The crown jewel of the National Association of Stock Car Auto Racing (NASCAR) is the Daytona 500. The Daytona 500 is scheduled for 4:30 PM ET on February 15, 2009 and if that start time holds up, it will be the latest green flag in the Daytona 500 history. The Daytona 500 is the kick-off race to the NASCAR season, which ends with the coveted Nextel Cup. The Daytona 500 is the most watched race of the year and is the most highly rated race with 200 laps and 500 miles of burning rubber. So what makes a champion Daytona 500 racecar driver and who are the greatest Daytona 500 champions?
Bill France founded NASCAR in 1948 to promote car racing on tracks. Several tracks existed at the time, but it was France who organized the sport and created uniform rules and regulations for racing. France is credited for turning a hobby into a national sport. It wasn’t long after, in 1960, that NASCAR would have its worst crash in the history of the sport and it was at Daytona. (Click here to view video). Today, despite the danger, NASCAR has millions of fans that all have their favorite driver and stories about their greatest Daytona 500 champion. Here are stories about three of the greatest Daytona 500 champions in history:
Richard Petty is the Father of the Daytona 500, and along with Cale Yarborough these two NASCAR drivers have to go down in history as the two greatest Daytona 500 champions ever. Richard Petty raced in the first Daytona 500 in 1959 and has won Daytona 500 races over a three-decade span. Richard Petty has won more Daytona 500 races than any driver, seven total. Richard Petty has started in 32 Daytona 500 races and is one of only three drivers, including Cale Yarborough, to win back-to-back Daytona 500 races in 1973 and 1974. Petty’s first Daytona 500 win was in 1964 and his last Daytona 500 win was in 1981. In 1984, Richard Petty became the first Daytona 500 driver to officially qualify for the race at a speed over 200 mph.
While Richard Petty has more memorable Daytona 500 moments, probably the most historic moment making the Daytona 500 a NASCAR crown jewel drawing millions of new fans is the famous Petty-Pearson rivalry at the finish of the 1976 Daytona 500. Richard Petty and David Pearson were in the final lap and exiting turn 4 when they crashed, sending them spinning into the grass. Petty’s car would not restart but Pearson managed to keep his car from stalling and crept across the finish line to win his only Daytona 500. It would be this dueling finish that is credited with putting the Daytona 500 “on the map” as NASCAR’s signature event.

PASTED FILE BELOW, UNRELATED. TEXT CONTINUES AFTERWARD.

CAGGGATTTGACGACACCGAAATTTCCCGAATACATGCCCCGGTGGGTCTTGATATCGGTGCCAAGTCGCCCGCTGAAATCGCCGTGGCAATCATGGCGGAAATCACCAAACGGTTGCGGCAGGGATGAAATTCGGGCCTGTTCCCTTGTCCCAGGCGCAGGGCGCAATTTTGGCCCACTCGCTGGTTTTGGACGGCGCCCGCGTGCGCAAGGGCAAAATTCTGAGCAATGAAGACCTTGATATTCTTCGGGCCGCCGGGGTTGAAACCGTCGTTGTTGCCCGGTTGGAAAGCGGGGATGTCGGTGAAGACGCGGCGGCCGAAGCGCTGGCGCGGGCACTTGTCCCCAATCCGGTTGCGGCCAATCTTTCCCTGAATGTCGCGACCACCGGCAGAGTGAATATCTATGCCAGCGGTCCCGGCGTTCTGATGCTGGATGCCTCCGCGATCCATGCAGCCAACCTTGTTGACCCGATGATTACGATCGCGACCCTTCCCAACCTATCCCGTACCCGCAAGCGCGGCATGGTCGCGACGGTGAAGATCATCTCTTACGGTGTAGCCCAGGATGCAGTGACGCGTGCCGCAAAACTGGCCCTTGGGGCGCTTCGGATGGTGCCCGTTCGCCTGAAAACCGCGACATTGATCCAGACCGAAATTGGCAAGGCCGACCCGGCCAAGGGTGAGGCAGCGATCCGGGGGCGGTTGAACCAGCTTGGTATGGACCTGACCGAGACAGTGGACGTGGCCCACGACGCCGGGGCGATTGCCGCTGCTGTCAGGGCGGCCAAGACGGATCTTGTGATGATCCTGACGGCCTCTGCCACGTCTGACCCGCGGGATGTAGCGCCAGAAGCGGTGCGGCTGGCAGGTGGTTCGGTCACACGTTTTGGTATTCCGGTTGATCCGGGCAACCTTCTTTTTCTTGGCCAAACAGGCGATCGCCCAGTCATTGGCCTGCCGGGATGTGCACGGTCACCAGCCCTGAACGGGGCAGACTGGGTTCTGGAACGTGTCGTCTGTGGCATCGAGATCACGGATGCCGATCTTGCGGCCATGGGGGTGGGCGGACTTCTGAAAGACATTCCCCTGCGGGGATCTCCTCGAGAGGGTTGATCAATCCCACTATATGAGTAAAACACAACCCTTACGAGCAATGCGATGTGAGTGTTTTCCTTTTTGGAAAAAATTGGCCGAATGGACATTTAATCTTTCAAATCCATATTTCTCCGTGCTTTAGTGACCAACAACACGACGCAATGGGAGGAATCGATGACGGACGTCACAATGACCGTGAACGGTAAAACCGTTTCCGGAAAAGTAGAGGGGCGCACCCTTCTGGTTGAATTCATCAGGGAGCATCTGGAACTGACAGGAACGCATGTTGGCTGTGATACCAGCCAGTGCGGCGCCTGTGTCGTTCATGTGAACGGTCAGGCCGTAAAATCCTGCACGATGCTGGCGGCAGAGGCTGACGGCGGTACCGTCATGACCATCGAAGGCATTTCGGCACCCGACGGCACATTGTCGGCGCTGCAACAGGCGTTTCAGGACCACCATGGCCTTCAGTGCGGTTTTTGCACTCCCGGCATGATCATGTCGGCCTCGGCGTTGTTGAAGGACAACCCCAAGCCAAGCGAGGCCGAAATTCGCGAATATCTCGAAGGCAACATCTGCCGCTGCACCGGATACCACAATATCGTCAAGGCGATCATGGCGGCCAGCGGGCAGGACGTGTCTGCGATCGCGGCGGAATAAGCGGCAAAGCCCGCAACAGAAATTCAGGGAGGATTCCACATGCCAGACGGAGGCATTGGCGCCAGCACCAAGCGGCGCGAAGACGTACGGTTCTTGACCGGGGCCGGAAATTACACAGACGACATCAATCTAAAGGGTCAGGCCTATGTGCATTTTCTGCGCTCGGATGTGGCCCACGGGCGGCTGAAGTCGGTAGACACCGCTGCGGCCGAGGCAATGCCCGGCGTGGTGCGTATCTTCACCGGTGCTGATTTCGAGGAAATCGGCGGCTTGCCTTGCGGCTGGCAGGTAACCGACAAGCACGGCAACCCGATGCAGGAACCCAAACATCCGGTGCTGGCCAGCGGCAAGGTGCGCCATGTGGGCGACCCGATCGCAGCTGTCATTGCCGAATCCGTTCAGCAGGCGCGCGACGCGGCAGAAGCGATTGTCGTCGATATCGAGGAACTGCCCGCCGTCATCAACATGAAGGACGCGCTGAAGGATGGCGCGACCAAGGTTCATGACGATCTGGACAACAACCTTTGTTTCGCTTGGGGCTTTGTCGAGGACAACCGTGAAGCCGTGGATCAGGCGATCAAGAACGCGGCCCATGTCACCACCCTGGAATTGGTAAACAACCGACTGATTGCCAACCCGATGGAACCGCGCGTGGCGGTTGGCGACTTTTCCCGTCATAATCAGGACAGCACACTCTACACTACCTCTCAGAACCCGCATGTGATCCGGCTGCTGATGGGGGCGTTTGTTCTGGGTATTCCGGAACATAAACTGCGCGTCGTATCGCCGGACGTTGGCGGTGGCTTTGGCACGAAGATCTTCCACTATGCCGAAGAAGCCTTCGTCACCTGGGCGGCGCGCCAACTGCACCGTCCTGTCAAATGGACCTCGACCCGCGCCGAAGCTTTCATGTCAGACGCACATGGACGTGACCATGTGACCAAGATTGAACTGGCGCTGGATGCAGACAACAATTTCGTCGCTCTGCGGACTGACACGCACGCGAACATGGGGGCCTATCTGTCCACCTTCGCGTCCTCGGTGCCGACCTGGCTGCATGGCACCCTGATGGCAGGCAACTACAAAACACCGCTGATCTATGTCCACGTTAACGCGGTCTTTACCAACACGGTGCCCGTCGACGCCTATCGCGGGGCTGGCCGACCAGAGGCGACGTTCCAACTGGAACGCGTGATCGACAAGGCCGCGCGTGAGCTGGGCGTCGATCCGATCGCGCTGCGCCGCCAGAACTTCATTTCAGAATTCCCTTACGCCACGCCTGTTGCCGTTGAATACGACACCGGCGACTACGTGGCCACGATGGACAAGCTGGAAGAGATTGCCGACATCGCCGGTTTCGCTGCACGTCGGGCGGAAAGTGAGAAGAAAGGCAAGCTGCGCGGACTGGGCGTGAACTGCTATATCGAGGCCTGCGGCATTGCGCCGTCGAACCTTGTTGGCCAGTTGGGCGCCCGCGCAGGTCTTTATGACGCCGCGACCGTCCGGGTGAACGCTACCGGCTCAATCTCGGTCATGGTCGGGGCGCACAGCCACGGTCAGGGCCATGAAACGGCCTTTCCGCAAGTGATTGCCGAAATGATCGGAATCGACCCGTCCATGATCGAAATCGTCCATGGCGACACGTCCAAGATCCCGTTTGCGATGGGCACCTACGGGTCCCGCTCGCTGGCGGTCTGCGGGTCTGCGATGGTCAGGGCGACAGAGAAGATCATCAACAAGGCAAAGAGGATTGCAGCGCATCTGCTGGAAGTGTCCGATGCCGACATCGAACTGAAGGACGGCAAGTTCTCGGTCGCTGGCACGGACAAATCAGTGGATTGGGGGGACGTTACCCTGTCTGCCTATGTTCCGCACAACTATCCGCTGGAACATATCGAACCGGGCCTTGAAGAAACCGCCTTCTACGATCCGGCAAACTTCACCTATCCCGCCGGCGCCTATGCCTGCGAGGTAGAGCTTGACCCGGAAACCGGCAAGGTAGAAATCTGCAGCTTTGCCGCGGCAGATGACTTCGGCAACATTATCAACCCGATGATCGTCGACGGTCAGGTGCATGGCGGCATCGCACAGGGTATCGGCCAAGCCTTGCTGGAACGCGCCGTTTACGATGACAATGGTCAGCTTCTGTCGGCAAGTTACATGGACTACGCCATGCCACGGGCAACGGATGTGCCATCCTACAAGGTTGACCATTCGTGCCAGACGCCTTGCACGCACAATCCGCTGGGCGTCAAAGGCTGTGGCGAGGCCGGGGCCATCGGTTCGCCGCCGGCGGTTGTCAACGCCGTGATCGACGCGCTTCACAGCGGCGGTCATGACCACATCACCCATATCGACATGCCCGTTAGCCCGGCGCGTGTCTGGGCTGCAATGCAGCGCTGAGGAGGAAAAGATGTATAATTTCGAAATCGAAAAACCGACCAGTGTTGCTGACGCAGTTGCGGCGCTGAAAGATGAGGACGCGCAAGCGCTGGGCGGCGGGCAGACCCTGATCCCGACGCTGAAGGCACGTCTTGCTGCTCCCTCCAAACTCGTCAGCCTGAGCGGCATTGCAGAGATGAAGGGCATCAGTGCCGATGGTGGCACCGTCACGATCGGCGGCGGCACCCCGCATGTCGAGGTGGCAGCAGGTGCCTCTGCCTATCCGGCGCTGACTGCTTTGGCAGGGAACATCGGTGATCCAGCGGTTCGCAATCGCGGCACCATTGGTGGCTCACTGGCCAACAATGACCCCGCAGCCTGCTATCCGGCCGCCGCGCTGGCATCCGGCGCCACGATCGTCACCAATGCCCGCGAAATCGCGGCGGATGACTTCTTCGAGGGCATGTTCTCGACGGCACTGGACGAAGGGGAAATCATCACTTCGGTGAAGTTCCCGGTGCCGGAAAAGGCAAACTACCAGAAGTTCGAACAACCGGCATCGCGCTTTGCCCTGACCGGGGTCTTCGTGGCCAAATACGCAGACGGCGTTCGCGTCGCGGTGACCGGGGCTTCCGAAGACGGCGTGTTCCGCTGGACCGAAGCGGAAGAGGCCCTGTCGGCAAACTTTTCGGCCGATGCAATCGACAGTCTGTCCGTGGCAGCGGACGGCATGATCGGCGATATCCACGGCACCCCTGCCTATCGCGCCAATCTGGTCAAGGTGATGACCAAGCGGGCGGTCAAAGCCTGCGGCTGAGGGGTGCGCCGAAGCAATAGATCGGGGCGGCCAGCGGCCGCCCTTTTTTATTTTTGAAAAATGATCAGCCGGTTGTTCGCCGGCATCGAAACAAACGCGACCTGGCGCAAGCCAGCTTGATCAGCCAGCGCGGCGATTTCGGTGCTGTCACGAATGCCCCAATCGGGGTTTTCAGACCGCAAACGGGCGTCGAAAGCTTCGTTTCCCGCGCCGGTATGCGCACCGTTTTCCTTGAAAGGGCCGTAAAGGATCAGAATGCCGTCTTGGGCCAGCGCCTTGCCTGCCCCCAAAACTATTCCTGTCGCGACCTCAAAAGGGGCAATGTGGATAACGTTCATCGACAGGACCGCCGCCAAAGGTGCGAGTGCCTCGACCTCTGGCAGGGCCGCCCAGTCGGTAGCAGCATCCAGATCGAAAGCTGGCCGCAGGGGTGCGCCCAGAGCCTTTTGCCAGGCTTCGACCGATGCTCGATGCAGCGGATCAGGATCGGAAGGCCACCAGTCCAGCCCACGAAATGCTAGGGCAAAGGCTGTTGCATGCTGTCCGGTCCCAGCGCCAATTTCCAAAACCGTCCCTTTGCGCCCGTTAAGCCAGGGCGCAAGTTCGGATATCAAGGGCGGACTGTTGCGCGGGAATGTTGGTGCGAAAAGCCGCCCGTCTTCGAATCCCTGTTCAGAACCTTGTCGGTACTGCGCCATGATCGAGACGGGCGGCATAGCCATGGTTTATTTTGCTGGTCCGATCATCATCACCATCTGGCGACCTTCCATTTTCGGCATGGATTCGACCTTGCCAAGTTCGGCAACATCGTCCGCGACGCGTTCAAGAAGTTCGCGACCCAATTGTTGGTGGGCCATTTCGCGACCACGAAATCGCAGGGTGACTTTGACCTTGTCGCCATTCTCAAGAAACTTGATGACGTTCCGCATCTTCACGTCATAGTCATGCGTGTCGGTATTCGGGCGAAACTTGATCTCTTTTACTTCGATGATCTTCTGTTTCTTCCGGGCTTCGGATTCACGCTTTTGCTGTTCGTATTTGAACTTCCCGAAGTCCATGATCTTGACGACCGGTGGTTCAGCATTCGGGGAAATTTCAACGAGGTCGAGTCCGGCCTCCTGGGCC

Bobby Allison is a NASCAR Winston Cup driver and is named as one of the 50 greatest NASCAR drivers of all time. Bobby Allison is tied with Darrell Waltrip as the third all-time winning driver with 84 victories, including three Daytona 500 wins in 1978, 1982, and 1988. The 1988 Daytona 500 victory was a one-two win with his son Davey Allison. Bobby Allison is the oldest driver, at age 50, to win the Daytona 500 and the only person to have a father/son one/two win at the Daytona 500. Bobby Allison is one of eight NASCAR drivers to have won the racing grand slam: the Daytona 500, the Winston 500, the Coca-Cola 600, and the Southern 500.
When Bobby Allison began his racing career, his father asked him to quit. Allison and his brother, Donnie, just had the thrill of speed in their blood though, and went on to become the winning Alabama Gang. Bobby Allison would later pay the ultimate sacrifice by losing his own two sons in racing related accidents. In 1992, during a practice for the NASCAR Busch Series race, Bobby’s youngest son Clifford Allison, was fatally injured at Michigan International Speedway. In 1993, Bobby’s son Davey Allison was killed in a helicopter crash at Talladega Superspeedway. That same year, Bobby Allison would be elected to the International Motorsports Hall of Fame.
A. J. Foyt
Anthony Joseph Foyt, Jr. is the only race car driver to win the Indianapolis 500 four times, the Daytona 500, the 24 Hours of Daytona, the 12 Hours of Sebring, and the 24 Hours of Le Mans. A. J. Foyt is also named as one of NASCAR’s 50 greatest drivers of all times, winning seven NASCAR races. A. J. Foyt was divinely lucky to take the 1972 Daytona 500 victory flag since he was pronounced dead at the crash scene of a 1965 race in the Riverside International Raceway track. Film footage of the crash is shown in the 1965 movie Red Line 7000 starring James Caan.
After the track doctor pronounced Foyt dead, fellow driver Parnelli Jones noticed Foyt moving and revived him. Foyt suffered a broken back, fractured ankle, and severe chest injuries in the crash, but that did not stop the racing champion from becoming one of the world’s most decorated and victorious race car drivers. You can watch Daytona 500 driver #51 A. J. Foyt, and other great Daytona 500 champions in the 1979 video Daytona 500, which was the first NASCAR race to be televised in the U.S. from start to finish. Do you want to know who won? No spoilers here!
Red Line 7000